Top 4 Checks Before Letting Go the Towline



On 5th February 2016, Vola 1 arrived at Amsterdam to discharge 12,600 tonnes of sunflower seed. A Dutch pilot, assisted by two harbour tugs, conducted the navigation of the vessel into Vlothaven. There was light to gentle breeze and the visibility was good. Shortly after the stern line was run ashore at 1730 (LT), the pilot instructed the ship’s master to let go the aft tug. The aft tug was fast to a single bitt using the tug’s line through the centre Panama fairlead.

The master relayed the instructions to the second mate who was in charge of the aft mooring station. The other crew members manning the aft station were a fitter, a motorman and two able seamen (AB). All crew members were wearing their protective clothing, including safety helmet, safety shoes and gloves.

View of aft mooring deck showing simulated position of second mate and the AB 2

The tug’s towline was slack. The messenger line attached to it was warped around the winch drum and held by AB 1. The second mate and AB 2 lifted the eye by hand. Before the eye was set free from the bitt, the towline became taut. The pull on the towline was unforeseen and sudden. The left hand of AB 2 was drawn with the towline and trapped against the bitt. At the time of the accident, the fitter was on the winch control panel and the motorman was handling the stern line.

Actions Taken:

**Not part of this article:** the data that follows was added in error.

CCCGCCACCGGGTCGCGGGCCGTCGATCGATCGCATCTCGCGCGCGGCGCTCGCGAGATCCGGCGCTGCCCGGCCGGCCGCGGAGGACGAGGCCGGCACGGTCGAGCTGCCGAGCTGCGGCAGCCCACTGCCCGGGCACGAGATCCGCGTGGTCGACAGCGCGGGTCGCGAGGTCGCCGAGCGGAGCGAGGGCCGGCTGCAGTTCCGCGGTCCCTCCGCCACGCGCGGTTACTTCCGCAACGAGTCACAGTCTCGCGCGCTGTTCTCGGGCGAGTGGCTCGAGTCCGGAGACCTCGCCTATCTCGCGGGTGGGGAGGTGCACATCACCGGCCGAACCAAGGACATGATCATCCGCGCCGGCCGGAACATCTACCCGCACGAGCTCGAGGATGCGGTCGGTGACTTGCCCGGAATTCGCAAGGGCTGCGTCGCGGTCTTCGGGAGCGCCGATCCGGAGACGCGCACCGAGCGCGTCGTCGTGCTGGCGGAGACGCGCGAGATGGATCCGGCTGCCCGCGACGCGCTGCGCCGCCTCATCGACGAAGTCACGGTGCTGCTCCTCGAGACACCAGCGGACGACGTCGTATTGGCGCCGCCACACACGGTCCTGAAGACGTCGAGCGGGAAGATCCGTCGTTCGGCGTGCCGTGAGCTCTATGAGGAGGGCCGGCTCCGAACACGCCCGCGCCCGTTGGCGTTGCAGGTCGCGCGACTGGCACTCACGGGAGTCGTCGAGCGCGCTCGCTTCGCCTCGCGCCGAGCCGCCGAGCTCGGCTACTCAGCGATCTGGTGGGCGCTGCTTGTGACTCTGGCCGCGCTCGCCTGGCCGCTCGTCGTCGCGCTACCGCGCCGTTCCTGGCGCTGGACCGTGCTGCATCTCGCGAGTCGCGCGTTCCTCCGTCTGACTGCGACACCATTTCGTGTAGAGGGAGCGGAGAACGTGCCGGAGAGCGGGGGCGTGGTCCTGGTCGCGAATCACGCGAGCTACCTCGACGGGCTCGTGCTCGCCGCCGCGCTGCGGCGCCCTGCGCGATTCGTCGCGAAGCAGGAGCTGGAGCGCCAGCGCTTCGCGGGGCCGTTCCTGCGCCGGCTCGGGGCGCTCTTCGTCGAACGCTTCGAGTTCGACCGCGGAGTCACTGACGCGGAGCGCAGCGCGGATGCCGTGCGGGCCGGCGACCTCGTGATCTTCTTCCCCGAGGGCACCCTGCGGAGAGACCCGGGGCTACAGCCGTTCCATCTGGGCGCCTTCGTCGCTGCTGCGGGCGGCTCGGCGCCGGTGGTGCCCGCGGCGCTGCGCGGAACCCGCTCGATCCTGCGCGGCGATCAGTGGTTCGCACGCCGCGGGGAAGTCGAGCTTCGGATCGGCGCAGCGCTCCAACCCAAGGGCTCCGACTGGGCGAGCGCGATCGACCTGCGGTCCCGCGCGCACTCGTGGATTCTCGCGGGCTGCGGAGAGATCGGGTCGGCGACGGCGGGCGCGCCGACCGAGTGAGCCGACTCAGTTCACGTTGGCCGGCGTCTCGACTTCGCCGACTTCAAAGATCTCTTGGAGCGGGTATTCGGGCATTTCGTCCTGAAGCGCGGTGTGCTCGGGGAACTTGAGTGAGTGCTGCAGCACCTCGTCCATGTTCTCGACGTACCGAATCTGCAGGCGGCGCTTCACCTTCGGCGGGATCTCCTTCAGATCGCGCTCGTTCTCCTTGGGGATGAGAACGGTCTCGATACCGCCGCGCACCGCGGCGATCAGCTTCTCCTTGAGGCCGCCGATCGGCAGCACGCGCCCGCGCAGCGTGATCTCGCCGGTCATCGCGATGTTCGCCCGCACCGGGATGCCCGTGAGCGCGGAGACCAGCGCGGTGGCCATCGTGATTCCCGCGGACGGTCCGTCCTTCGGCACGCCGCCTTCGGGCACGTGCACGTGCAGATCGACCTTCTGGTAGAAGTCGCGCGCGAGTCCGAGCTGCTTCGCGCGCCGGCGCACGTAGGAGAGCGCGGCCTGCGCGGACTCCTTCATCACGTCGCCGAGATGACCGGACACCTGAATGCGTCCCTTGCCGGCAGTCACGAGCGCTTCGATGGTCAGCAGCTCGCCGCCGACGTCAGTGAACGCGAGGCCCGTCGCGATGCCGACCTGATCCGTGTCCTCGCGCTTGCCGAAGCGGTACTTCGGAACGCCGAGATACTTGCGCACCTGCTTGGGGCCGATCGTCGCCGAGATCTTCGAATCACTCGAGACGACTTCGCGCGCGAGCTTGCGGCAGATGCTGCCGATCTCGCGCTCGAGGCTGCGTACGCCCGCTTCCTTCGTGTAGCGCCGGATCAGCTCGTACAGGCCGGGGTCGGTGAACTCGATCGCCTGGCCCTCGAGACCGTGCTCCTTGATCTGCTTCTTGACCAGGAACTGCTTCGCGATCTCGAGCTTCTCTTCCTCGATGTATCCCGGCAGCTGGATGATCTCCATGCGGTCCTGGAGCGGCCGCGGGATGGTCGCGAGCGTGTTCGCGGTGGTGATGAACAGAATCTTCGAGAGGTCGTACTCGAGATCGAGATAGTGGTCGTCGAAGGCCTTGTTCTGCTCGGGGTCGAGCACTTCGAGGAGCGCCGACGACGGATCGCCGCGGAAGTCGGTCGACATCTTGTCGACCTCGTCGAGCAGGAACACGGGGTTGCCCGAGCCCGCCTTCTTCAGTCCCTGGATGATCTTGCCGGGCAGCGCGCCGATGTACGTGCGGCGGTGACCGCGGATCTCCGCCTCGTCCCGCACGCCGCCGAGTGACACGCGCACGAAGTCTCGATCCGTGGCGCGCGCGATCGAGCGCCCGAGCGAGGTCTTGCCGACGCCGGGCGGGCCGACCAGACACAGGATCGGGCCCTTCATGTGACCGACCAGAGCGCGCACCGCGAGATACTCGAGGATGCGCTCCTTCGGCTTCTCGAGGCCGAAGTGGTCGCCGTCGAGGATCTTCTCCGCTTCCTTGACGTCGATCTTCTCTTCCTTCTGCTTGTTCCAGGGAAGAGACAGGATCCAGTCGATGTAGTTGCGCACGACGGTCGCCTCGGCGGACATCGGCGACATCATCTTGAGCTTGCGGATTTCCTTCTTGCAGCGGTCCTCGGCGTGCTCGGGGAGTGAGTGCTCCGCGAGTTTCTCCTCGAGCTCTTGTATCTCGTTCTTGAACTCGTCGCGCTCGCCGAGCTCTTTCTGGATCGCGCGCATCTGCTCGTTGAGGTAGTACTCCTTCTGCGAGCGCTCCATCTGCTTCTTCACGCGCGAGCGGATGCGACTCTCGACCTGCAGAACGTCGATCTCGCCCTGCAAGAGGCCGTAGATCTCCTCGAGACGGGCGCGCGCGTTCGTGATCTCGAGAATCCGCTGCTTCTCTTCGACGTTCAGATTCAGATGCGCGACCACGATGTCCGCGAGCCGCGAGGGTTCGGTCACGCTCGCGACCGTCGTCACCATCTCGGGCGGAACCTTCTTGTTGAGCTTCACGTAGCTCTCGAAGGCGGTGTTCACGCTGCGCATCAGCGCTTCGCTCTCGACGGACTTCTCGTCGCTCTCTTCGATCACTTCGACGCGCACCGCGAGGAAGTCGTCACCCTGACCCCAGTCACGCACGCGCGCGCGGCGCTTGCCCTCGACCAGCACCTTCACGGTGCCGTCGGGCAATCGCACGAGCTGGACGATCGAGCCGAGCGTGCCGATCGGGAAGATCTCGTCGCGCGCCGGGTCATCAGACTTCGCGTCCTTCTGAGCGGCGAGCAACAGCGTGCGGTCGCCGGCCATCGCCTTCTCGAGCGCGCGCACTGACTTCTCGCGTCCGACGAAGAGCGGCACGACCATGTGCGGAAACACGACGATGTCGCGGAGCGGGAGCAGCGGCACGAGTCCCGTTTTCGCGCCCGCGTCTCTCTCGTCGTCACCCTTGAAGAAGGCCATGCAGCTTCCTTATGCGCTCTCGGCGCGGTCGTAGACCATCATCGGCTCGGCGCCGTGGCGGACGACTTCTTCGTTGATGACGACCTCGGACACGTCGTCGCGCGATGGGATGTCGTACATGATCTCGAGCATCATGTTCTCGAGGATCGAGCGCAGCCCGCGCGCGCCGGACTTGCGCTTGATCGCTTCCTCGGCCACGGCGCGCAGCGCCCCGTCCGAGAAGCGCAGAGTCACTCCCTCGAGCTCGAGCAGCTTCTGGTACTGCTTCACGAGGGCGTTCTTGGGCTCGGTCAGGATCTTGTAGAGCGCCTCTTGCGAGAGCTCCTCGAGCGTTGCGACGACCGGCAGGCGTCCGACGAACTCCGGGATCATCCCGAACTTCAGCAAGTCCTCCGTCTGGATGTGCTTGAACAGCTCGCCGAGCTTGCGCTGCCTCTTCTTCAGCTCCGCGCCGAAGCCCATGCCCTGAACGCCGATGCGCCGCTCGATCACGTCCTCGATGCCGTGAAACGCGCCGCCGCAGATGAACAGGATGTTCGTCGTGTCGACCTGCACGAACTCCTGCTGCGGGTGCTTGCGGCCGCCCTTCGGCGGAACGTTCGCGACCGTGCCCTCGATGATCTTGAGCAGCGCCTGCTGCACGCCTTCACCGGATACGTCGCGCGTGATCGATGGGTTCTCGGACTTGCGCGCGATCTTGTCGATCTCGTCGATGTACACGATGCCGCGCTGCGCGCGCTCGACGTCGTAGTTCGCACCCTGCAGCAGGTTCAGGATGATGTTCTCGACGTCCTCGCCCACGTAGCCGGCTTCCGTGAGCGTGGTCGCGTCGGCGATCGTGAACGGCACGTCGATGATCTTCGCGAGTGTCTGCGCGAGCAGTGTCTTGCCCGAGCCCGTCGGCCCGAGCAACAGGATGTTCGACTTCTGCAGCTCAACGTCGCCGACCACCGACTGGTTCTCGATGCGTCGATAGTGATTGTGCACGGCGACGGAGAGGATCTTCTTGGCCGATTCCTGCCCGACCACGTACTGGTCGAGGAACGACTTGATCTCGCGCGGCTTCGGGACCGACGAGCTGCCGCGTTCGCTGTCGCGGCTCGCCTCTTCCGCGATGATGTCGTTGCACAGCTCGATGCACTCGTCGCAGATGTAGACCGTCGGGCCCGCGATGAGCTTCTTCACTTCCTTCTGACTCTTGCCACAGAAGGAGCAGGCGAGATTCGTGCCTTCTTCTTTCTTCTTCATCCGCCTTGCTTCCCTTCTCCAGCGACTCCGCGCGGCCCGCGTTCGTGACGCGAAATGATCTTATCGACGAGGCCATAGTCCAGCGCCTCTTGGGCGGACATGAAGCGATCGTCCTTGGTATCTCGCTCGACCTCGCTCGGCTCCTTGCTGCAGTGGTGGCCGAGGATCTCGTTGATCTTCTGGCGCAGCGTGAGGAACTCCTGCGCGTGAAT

Following the accident, the Company ensured that the accident was discussed at length and in detail during safety committee meetings on board and shore-based ISM seminars for officers.

Sketch showing approximate position of mooring crew


The Maritime and Coastguard Agency’s Marine Guidance Note 308 (M+F) recommends good communication between the tug and vessel to ensure that instructions on towlines are understood at all times to avoid unexpected loads.

The UK’s Code of Safe Working Practices for Merchant Seafarers advises that it is not uncommon for the gear to become taut without warning and a number of accidents have occurred during the operation of making fast and releasing a tow. The Code recommends that before letting go, the vessel has to:

  • establish positive communications with the tug’s crew and ensure that the tug has indicated that it is ready to receive the tow back;
  • use the tug’s messenger line to heave in the slack and then stopper it off before taking the eye of the towline from the bollard; and
  • take turns of the messenger line around the bollard to control the speed at which it is lowered and retrieved on board the tug; and
  • make no attempt to handle towlines that have weight on them.

Navigation Maritime Bulgare is recommended to:

  • Review ‘Shipboard Safety Operations’ manual and include a procedure on towing operations, securing and letting go of tug’s towline.
  • Review Company’s formal risk assessment and identify control measures with respect to towing operations.

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Source: Transport Malta